L’objectif de Link Mobilité est d’aider les salariés en mobilité géographique, qu’ils soient expatriés ou français,  à s’installer dans leur nouveau lieu d’habitation, afin de pouvoir se concentrer au plus vite sur leur nouveau poste.


Expatriation: employer's obligations

Within the next ten years, nearly 4 million French will be concerned by expatriation, as a necessary step in their careers often required by their employer.

Given this assumption, there are two French law schemes to which an employee may be subjected:

➢ The detachment: the employee is seconded for a fixed period; he keeps being subordinated to his French employer of origin, and is hierarchically attached to him.

➢ Expatriation: the employee is expatriated, which means that its original French work contract is suspended in favour of a local employment contract for a fixed term.

In both cases, the employer has a number of obligations towards the employee sent abroad.

The three main ones are: 1. The obligation of safety 2. The obligation of repatriation 3. The obligation of reclassification

Obligation of safety

In addition to the obligations concerning safety (intrinsic obligation in the employment contract), the employer must, in the case of expatriation, ensure the safety of its employees especially if it is a dangerous area.

The employer commits an inexcusable fault if he had or should have realized the danger to which he exposed his employee and if he has not taken the necessary steps to preserve him.

If its security is at stake, the expatriate employee may demand his immediate repatriation to France. In the case of a refusal of the employer (or inactivity), the employee may claim damages.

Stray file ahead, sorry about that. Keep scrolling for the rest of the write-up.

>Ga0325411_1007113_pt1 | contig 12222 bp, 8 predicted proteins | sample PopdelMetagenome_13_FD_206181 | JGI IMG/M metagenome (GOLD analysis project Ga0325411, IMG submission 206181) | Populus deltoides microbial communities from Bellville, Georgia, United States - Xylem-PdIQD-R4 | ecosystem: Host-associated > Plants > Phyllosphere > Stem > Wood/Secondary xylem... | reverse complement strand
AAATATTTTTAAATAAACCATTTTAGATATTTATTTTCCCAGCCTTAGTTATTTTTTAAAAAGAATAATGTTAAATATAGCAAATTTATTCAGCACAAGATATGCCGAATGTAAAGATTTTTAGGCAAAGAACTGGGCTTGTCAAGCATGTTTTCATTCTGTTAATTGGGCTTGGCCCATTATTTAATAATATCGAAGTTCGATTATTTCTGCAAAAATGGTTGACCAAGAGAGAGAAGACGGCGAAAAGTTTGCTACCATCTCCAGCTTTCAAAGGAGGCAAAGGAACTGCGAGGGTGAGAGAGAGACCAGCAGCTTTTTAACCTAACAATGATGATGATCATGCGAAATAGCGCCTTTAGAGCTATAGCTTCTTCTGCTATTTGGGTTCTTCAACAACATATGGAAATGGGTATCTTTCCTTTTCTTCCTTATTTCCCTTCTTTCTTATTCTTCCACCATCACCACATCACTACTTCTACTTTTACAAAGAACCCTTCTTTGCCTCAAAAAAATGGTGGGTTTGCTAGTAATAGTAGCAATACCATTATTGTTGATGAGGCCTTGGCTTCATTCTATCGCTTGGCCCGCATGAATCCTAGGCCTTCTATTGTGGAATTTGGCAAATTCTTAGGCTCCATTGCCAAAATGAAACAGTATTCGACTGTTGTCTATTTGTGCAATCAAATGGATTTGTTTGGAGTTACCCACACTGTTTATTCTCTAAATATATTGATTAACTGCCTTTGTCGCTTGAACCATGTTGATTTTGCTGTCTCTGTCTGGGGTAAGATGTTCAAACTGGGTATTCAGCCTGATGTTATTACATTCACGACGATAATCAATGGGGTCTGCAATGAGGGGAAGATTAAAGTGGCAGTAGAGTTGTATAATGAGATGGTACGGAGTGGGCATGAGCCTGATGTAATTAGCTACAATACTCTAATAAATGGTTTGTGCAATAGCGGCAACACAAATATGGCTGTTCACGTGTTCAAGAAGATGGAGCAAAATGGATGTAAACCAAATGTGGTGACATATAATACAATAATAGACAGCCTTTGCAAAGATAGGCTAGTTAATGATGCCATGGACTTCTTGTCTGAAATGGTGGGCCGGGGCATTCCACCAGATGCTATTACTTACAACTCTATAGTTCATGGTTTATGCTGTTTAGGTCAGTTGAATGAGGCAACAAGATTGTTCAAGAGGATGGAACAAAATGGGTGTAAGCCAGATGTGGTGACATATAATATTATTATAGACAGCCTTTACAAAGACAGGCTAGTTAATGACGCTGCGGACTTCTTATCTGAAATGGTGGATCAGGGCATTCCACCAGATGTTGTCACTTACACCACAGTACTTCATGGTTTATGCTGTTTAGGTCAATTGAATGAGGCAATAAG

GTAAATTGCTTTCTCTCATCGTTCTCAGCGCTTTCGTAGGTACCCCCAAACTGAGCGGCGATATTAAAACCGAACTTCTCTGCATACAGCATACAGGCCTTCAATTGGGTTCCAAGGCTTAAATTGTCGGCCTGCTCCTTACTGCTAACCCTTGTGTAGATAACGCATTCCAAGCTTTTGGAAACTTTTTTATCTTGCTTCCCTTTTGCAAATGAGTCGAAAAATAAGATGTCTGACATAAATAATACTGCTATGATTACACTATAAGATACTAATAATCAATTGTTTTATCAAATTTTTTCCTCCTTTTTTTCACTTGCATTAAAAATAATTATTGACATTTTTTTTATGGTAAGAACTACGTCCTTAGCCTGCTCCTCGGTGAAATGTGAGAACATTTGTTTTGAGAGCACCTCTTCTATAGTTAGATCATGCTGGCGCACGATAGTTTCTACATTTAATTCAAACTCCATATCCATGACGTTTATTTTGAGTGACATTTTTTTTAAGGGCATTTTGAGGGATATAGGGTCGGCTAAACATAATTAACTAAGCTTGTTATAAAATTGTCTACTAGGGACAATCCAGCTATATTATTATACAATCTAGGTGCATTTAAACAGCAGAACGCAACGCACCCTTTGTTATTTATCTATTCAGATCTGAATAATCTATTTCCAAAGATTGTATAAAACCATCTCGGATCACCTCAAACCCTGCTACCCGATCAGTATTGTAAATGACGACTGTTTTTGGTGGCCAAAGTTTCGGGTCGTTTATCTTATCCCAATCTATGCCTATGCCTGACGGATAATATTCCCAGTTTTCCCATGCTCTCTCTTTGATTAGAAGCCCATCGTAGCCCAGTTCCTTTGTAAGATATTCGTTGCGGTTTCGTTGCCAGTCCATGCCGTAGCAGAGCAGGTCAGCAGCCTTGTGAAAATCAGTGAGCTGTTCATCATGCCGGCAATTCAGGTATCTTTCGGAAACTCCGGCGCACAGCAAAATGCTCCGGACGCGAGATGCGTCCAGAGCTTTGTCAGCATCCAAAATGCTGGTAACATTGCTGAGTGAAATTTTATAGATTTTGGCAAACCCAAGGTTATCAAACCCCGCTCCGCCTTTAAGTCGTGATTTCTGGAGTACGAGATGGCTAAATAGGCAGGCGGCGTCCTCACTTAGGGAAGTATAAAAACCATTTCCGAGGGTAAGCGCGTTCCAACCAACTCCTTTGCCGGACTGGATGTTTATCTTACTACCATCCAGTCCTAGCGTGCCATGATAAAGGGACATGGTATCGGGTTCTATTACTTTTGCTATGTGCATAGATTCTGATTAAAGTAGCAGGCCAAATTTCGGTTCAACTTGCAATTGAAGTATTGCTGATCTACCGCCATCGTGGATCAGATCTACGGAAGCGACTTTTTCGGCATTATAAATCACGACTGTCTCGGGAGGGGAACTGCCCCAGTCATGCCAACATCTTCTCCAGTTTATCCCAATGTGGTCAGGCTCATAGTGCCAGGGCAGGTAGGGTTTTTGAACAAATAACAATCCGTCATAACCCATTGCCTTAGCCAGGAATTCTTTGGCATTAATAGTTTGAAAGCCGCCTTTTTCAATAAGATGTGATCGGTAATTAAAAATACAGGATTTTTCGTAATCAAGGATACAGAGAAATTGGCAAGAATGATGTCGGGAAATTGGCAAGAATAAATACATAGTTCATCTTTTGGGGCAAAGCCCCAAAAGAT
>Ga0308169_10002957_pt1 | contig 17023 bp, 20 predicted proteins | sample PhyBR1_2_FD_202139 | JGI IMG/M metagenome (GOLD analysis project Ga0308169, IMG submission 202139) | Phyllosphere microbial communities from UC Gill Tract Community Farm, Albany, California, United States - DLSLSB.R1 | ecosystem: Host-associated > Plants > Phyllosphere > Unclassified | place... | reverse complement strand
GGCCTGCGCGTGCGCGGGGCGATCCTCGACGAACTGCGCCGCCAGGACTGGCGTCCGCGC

Types of risks

Health risks • Infectious diseases (malaria, dengue, hepatitis, etc.), • Epidemics (cholera, meningitis, etc.), • Low quality of local medical facilities, • Reduced number of local medical facilities, • Difficult access to drugs, • Unsatisfactory hygiene conditions.

Security risks • Crime (assault, fraud, etc.), • Hostage taking, • Terrorism, • Terrestrial and maritime piracy, • Presence of mines, • Other risks associated with political and social contexts (insurrections, coups, civil war, etc.).

Obligation of repatriation

Under Article L. 1231-5, paragraph 1 of the Labour Code: “When an employee hired by a parent company was put available to a foreign subsidiary with an employment contract concluded with this last, the parent company ensures repatriation in the event of dismissal by the subsidiary and gives him a new job consistent with the importance of his previous position within it. “

The employer therefore has an obligation to repatriate the employee at the end of his notice, and that to the extent the employee’s presence in the country of expatriation is no longer necessary.

Obligation of reclassification

The employer is not required to provide the employee exactly the same position he occupied before his departure abroad, but must make an offer of reinstatement serious, precise and consistent with the equivalent job prior his departure.

If the employer does not fulfill those conditions, then there is a modification of the employment contract … It can not be imposed on the employee, he is entitled to take note of the termination of his employment contract to the detriment of the employer, who thus will conduct to a dismissal without just cause.

Thus, it is not excluded that the new position proposed to the repatriated employee be less advantageous than that he had abroad. However, as long as it is compatible with the former position before he went abroad, the employee has none acquired right (unless otherwise agreed between the parties).

Source : www.juritravail.com

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